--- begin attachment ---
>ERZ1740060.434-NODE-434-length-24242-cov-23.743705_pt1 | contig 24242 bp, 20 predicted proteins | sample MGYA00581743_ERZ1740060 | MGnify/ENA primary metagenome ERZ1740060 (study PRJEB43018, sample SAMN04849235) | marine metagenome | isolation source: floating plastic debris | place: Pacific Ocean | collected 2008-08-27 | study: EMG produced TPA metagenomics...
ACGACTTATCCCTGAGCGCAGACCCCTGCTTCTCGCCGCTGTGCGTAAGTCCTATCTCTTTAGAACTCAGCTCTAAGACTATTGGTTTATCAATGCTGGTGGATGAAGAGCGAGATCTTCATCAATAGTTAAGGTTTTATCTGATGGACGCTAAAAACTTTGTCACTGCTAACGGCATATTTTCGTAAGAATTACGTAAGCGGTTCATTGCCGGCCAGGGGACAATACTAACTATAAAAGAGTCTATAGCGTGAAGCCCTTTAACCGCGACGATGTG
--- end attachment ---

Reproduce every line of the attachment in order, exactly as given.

>ERZ1740060.434-NODE-434-length-24242-cov-23.743705_pt1 | contig 24242 bp, 20 predicted proteins | sample MGYA00581743_ERZ1740060 | MGnify/ENA primary metagenome ERZ1740060 (study PRJEB43018, sample SAMN04849235) | marine metagenome | isolation source: floating plastic debris | place: Pacific Ocean | collected 2008-08-27 | study: EMG produced TPA metagenomics...
ACGACTTATCCCTGAGCGCAGACCCCTGCTTCTCGCCGCTGTGCGTAAGTCCTATCTCTTTAGAACTCAGCTCTAAGACTATTGGTTTATCAATGCTGGTGGATGAAGAGCGAGATCTTCATCAATAGTTAAGGTTTTATCTGATGGACGCTAAAAACTTTGTCACTGCTAACGGCATATTTTCGTAAGAATTACGTAAGCGGTTCATTGCCGGCCAGGGGACAATACTAACTATAAAAGAGTCTATAGCGTGAAGCCCTTTAACCGCGACGATGTG